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Dramatic climate changes for cities like S'pore by 2050: Study

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Study projects warmer seasons for countries in northern hemisphere while tropical nations like S'pore will face extreme weather events, acute droughts

WASHINGTON: By 2050, London's climate will resemble Madrid's today; Paris will be more like Canberra; Stockholm like Budapest and Moscow like Sofia, according to a new analysis that relied on optimistic projections.

The changes will be even more dramatic for the world's major tropical cities like Kuala Lumpur, Jakarta and Singapore, which will experience unprecedented climate conditions, resulting in extreme weather events and intense droughts.

The study was carried out by scientists from ETH Zurich and published in Plos One on Wednesday.

Researchers examined the climate of the world's 520 major cities using 19 variables that reflect variability in temperature and precipitation.

Future projections were estimated using established modeling that was intentionally optimistic, meaning it assumed carbon dioxide emissions would stabilise by the middle of the century through the implementation of green policies, with a mean global temperature increase of 1.4 deg C.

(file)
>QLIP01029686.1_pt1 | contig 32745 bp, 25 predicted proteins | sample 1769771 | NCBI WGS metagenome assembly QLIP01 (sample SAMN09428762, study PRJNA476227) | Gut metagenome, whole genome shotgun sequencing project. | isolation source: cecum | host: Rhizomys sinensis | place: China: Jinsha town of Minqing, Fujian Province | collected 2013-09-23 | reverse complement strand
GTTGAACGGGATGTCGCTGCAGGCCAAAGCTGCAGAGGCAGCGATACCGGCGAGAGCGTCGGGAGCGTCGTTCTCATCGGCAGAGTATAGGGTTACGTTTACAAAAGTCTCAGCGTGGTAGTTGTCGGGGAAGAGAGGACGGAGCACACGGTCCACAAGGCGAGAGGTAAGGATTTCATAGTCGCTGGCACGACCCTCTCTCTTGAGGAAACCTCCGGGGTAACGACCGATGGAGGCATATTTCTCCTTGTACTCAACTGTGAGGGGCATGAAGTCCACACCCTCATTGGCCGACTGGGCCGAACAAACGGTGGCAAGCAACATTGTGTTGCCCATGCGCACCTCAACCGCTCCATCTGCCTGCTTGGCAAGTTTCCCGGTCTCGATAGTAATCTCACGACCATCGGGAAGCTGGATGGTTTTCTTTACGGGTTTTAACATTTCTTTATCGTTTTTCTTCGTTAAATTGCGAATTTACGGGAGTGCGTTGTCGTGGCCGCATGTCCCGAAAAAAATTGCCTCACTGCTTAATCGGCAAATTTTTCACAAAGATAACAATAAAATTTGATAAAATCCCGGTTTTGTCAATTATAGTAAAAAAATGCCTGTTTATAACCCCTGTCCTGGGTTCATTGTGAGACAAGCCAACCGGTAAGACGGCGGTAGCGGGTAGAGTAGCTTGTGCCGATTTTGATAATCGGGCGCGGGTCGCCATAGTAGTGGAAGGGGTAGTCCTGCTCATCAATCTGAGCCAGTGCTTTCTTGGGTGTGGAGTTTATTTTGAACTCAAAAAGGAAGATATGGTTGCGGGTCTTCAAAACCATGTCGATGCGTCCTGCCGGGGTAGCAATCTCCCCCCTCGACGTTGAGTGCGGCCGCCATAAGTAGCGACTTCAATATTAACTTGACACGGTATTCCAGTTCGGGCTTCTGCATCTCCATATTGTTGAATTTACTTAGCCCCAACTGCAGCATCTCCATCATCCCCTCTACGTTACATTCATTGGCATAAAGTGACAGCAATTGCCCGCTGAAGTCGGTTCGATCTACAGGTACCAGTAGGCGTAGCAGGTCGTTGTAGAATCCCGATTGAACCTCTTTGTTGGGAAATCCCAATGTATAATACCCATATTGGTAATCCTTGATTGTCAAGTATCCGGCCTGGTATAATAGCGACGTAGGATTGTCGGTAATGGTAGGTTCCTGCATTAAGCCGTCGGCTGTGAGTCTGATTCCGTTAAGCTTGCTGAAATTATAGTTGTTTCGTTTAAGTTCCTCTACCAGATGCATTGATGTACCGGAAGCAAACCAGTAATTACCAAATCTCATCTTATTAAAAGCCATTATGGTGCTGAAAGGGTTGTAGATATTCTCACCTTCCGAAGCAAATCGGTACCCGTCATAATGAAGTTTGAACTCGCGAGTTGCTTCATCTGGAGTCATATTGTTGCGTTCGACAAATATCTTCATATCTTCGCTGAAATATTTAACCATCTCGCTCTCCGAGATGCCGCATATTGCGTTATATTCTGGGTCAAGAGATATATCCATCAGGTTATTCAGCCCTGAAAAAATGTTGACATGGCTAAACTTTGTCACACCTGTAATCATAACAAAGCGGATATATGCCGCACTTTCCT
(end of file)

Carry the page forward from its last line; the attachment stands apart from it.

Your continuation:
The team then compared climate similarity of current and future cities to one another, and the results make for dire reading.

Across the northern hemisphere, cities in 2050 will resemble places that are over 1,000km further south towards the equator. Those closer to the equator would not see drastic warming but would likely have more extremes of drought and rainfall.

Overall, 77 per cent of the world's cities will experience a "striking change" in climate conditions, while 22 per cent will experience "novel" conditions - something that has never before been encountered.

In Europe, summers and winters will get warmer, with average increases of 3.5 deg C and 4.7 deg C, respectively.

While the modelling used in the analysis is not new, the purpose of the paper was to organise the information in a way that will inspire policymakers to act.

"The point of this paper is to try to allow everyone to get a better grasp on what is happening with climate change," lead author Jean-Francois Bastin told AFP.

Mr Bastin, who is from Belgium, said: "It's been more than 30 years that most of us have agreed that there is a climate change which is caused by human activity, but still we fail to really transform that into global actions."